I was actually thinking about this the other day. There are some college coaches who work out guys at my gym. They aren't standing over them with whistles or anything like that but they do set up some pretty specific exercises with a calculated gradual increase of difficulty. Guys will laugh in between their reps and they don't seem like they're in a particular hurry but man when they go you can see the specific muscles they're targeting and it's all focus on the matter. I never see them eat but I know they've got their packets of goo and plenty of water in their bottles they go to between exercises. Fifty-some years ago, Bear Bryant would take his players out to the desert in the high sun part of the day and work 'em until they dropped to toughen them up. That mentality lasted for years and years. Of course there's the liability factor but most coaches today don't believe players need to get to heat stroke level of endurance to be in full condition. It really doesn't do any good. I think they want guys who'll push themselves and go that extra step but there's a reason they have certain patterns to training and lifting and light walk-throughs.

  7. #7
    Quote Originally Posted by stuck View Post
    I have a tendency to push myself a little harder than I should sometimes. I've hit my immune system so hard from some sets that I've gotten colds- I've done this twice and it's not productive.

    I don't think there's any difference between not being recovered and overtraining. However, some elite pop fitness athletes like to pretend like overtraining doesn't exist, simply because they've grown accustomed to training so hard that they'd really have to spend some time and do something very stupid to reach that state. For instance, what if CT Fletcher decided to hit a deadlift PR every day for six months? If overtraining didn't exist, he should be able to do it and beat Andy Bolton's 1000+ pound deadlift by the end. More likely, his body is gonna tell him to drop the bar after a while. He might have to drop the bar for a good month and go back to 80+ types of concentration curls which only make his biceps sore.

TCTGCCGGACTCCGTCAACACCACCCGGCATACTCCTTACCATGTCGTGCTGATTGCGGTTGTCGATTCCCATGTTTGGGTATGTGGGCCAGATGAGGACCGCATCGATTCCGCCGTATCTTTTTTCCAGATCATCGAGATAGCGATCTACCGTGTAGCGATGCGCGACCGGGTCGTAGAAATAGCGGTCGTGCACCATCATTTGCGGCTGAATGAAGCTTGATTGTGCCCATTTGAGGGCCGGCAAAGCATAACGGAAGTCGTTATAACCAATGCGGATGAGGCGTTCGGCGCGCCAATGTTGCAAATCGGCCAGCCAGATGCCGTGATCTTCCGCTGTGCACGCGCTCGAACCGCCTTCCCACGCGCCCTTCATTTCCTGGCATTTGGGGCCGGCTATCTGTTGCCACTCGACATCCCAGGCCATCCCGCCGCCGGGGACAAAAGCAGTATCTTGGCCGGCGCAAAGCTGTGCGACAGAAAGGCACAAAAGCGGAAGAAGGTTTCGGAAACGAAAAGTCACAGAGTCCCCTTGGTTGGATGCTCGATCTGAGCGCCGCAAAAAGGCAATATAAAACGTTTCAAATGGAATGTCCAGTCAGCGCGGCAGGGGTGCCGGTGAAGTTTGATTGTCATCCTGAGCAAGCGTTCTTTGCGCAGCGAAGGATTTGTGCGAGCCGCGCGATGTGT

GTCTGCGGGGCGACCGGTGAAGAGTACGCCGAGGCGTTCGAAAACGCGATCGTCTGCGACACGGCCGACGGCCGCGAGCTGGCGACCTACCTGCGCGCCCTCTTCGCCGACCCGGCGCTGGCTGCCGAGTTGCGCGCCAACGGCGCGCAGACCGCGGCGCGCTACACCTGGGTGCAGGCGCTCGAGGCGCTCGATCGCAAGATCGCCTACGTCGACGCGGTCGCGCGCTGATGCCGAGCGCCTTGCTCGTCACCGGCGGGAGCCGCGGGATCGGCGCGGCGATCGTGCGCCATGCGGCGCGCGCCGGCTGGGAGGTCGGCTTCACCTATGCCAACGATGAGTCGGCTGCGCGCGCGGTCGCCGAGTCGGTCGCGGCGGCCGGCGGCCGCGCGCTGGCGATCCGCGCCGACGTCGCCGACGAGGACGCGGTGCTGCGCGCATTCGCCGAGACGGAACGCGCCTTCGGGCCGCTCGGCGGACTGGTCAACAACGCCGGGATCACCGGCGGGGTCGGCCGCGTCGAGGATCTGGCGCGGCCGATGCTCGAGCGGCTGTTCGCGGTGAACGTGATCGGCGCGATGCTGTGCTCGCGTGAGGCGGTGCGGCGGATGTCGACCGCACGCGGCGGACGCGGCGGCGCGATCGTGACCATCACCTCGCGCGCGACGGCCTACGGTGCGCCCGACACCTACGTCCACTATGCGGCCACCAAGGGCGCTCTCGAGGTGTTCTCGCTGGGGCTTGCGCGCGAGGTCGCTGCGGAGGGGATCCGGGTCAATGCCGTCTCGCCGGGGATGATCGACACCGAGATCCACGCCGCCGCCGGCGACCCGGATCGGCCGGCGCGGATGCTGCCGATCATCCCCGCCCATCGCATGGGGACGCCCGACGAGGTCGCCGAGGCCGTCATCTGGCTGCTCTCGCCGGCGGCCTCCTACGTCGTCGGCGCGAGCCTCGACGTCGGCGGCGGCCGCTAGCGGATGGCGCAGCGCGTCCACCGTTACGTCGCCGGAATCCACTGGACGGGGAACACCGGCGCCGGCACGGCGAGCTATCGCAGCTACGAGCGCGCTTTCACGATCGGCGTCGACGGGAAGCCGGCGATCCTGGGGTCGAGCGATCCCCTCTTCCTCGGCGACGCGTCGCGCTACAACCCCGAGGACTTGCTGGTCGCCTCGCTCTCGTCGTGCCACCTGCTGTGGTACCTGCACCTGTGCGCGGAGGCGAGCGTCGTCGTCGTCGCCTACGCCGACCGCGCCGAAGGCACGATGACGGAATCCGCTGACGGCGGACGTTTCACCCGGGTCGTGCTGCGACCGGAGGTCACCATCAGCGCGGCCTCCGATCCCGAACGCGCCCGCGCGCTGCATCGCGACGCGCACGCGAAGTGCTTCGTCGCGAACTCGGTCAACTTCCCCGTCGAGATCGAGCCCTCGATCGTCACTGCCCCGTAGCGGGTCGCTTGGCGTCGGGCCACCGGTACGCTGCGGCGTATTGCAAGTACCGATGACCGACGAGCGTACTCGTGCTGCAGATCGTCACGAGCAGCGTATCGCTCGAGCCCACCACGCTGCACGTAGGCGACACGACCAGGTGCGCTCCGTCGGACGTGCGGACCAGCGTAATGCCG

Other exercises have a much quicker regeneration, people can squat every day. Olympic althetes work out 2x a day or more. But they're still maintaining a level of volume their body can handle, because they're working primarily on movement efficiency- the overall volume of their work is not the primary concern. If typical joe dickface is trying to "get in shape", he's going to go work as hard as he can and then recover on his days off.

    Irritating topic, so much imprecision in the language.
    This. But it's really an individual thing. Depends on your age, pain tolerance, fitness level, motivational level, etc... some people are probably incapable of overtraining, while other are very prone to it. Aside from injury, the biggest factor is immune system. Just like stuck, I've compromised my immune system many times getting over exuberant with training. I force myself to be a bit more conservative these days just for that reason. My natural tendency is to grin and bare it to the edge of sanity. The older I get, the more that attitude nets negative results over the long term. That said, I don't remember having that issue when I was 20. I certainly have it now though.
    Quote Originally Posted by whatloveihave View Post
    I don't find you a potential threat to human society, you're not crazy. Feces.

  8. #8
    Hasta Siempre Madrigal's Avatar
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    Quote Originally Posted by stigmatica View Post
    My natural tendency is to grin and bare it
    Everything under heaven is in utter chaos; the situation is excellent. - Mao

  9. #9
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    I don't think its a myth its like a gun BEING over heated by firing so much you're in danger of melting the metal together if that's possible. Just think of it as something logical like anything else of matter in this world.

  10. #10
    Member Ependymin's Avatar
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    I think your body would tell you if you were overtraining, wouldn't it? Constant fatigue, sleeplessness, tendonitis?